Russian Prime Minister Dmitri Medvedev, Indian Prime Minister Manmohan Singh and their Mongolian counterpart Norov Altankhuyag kick off visits to China today. Russia, India and Mongolia are important neighbors of China and it seems a coincidence for their prime ministers to arrive in Beijing on the same day.
Some media outlets compare China’s diplomatic achievements on land with its being “encircled” by the US and Japan on sea, and they draw the conclusion that Beijing has made completely different accomplishments on land and sea.
However, it must be noted that China, Russia and India are not embarking on the road of “constructing an alliance” and that the former’s image as a power amid island disputes is not as awful as some analyze. The proverb “no pain, no gain” is an appropriate one for today’s China, which is capable of fostering a favorable external environment based on friendship and cooperation while coping with turbulence in the western Pacific region with its increasing strength.
China is the largest trading partner of Russia, India and Mongolia. In the Asia-Pacific area at large, China is, first of all, a major trading partner as well as a provider of benefits. Its unprecedented economic development and social prosperity have laid the foundation for its relations with surrounding nations.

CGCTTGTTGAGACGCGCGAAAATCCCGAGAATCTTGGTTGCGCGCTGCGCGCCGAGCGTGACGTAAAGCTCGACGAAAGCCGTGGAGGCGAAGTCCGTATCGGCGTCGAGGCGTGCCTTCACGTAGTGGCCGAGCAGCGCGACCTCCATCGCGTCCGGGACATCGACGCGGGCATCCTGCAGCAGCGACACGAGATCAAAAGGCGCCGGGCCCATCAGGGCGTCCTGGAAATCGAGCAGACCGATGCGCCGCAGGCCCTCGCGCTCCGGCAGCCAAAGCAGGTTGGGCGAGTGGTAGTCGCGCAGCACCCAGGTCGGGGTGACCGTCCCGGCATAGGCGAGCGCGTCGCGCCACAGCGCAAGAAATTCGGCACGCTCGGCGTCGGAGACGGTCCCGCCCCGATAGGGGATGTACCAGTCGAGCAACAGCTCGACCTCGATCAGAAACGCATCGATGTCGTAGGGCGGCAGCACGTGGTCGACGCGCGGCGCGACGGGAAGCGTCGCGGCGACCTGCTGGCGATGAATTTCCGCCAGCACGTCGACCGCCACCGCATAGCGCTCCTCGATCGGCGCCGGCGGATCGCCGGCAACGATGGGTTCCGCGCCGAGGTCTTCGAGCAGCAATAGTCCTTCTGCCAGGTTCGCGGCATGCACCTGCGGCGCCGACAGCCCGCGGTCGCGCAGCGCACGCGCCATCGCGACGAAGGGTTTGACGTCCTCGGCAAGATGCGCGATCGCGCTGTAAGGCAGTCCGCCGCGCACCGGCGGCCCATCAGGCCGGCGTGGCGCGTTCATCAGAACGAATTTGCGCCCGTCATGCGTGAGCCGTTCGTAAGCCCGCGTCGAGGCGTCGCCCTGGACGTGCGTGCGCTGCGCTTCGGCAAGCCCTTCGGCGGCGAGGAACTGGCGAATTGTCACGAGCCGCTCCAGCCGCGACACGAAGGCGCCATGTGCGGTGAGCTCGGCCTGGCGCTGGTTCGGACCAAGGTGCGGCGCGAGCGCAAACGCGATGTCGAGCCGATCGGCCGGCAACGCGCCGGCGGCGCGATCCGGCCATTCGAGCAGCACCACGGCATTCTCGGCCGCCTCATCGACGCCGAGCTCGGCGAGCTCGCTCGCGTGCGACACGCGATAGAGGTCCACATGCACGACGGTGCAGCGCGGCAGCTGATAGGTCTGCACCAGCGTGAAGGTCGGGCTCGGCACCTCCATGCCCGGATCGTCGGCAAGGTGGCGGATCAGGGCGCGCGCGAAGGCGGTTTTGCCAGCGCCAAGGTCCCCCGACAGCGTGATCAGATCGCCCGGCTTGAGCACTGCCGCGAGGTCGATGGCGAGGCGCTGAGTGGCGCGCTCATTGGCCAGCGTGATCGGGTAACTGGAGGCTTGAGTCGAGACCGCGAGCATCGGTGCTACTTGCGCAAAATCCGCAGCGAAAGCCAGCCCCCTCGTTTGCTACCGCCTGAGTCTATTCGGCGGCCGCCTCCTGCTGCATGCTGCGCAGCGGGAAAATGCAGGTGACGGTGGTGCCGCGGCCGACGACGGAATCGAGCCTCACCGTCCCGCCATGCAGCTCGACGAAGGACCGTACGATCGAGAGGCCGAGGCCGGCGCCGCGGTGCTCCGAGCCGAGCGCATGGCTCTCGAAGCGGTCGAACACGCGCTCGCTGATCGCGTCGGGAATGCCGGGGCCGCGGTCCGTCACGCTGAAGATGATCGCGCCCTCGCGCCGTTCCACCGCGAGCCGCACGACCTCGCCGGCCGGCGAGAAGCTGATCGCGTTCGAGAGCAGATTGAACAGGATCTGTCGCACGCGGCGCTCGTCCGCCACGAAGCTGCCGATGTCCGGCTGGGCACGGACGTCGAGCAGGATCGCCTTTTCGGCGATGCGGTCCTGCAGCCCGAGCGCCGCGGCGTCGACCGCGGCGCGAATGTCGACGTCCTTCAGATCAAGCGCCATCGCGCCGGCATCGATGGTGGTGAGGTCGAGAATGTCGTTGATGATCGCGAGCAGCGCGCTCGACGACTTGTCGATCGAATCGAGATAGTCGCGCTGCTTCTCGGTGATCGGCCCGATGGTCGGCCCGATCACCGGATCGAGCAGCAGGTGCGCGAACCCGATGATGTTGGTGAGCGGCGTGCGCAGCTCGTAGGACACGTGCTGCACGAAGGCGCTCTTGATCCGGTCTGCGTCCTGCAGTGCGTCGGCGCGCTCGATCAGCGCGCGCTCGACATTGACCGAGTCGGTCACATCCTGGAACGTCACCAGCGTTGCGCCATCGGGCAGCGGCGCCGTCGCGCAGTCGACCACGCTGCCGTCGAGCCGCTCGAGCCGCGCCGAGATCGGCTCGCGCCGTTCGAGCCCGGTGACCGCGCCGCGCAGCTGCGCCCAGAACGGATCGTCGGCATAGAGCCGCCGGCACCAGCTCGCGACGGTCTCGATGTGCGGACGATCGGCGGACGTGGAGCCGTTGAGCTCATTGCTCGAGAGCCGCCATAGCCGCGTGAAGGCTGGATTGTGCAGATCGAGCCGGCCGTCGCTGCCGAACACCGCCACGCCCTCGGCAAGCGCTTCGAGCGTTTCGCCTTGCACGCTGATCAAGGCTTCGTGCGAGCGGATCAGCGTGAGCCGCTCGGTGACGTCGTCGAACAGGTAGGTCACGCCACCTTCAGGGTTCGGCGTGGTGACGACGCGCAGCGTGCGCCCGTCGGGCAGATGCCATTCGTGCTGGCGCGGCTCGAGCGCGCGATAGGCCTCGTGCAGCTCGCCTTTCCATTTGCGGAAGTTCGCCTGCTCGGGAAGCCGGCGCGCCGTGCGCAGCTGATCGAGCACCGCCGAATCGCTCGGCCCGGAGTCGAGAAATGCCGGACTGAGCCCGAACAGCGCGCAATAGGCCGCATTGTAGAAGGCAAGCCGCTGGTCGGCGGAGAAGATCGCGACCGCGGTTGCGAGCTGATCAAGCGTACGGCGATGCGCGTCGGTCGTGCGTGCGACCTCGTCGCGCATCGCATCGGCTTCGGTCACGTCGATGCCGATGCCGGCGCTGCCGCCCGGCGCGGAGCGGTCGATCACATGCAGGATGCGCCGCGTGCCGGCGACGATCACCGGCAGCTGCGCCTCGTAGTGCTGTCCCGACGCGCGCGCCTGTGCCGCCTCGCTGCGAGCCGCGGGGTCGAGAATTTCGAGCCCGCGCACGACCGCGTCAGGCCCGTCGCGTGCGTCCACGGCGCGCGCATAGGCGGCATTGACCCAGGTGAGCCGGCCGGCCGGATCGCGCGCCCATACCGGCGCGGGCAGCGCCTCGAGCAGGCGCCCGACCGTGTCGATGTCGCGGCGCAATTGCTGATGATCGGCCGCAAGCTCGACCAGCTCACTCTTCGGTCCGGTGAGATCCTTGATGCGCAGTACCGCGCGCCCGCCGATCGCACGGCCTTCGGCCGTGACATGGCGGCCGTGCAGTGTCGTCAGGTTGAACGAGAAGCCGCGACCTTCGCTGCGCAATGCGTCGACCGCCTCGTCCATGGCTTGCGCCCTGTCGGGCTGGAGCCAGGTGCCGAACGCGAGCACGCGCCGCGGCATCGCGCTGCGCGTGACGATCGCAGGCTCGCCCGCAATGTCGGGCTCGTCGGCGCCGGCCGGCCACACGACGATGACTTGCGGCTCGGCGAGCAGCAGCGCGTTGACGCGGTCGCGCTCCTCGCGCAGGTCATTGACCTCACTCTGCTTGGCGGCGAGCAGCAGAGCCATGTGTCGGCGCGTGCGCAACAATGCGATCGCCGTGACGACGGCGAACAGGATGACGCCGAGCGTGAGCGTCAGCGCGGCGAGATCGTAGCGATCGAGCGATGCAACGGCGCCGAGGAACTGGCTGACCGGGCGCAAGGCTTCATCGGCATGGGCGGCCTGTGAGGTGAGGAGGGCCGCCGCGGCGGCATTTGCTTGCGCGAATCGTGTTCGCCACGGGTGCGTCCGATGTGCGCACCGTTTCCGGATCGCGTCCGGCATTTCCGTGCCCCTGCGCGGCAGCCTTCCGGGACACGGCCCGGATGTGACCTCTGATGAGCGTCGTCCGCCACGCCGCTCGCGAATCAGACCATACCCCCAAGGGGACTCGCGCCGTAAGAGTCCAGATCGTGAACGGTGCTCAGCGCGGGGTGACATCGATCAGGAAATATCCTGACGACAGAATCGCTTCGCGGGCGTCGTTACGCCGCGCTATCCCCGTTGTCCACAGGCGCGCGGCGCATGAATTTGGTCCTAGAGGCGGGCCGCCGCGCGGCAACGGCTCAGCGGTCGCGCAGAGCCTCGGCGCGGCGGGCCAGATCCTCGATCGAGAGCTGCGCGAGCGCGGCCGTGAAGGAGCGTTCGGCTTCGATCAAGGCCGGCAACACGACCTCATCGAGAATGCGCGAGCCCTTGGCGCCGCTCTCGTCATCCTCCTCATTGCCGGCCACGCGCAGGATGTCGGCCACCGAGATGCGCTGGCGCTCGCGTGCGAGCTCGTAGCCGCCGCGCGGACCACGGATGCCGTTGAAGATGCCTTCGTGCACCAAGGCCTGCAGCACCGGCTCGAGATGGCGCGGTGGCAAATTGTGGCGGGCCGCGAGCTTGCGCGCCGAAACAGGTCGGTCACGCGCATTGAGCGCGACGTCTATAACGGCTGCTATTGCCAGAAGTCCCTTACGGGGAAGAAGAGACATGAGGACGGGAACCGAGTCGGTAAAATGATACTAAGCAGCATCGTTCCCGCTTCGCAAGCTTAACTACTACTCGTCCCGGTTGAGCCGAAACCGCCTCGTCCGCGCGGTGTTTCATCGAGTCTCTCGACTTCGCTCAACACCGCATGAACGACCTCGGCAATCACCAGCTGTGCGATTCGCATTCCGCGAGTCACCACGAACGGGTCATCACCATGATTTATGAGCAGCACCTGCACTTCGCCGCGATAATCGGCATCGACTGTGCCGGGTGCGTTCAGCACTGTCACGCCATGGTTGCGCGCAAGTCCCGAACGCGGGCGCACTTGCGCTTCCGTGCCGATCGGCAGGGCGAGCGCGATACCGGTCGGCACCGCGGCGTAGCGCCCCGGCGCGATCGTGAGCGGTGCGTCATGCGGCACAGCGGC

The recent significant breakthrough in China-Vietnam territorial disputes on the South China Sea, coupled with the proper management of border disputes between Beijing and New Delhi, demonstrate that issues concerning territorial rows are not insurmountable obstacles in China’s peripheral diplomacy. Asia actually has the most intense desire for peaceful development and countries should respect such expectations by resisting the trend of nationalism.
There is no denying that Washington and Tokyo have enjoyed an intimate relationship in the Asia-Pacific region as close allies, but China’s ties with Russia, India and Mongolia are gaining momentum in terms of regional peace and development.
The Sino-Russian strategic partnership has been seeing benign development ever since the Yeltsin era and their bilateral economic, political and security interests are gradually being consolidated.
Despite a number of headaches between Beijing and New Delhi, China-India relations have in a sense become a paragon of ties among countries with territorial disputes. Neither China nor India can afford to suffer a worsening relationship.
Mongolia, long viewed as a wedge beside China, is also happy to undergo smooth development in bilateral ties.
Therefore, it appears that Japan constitutes the biggest troublemaker in China’s maritime sphere, but it is unable to pose an overall threat. By properly handling the frictions with Tokyo, China is grabbing the opportunity to dominate relations with it.
Beijing’s diplomatic work so far this year has indicated boldness and resolve in gaining a greater initiative on the world stage despite complicated and seemingly intractable problems. There is more strategic certainty in the external environment China is facing in the course of its development.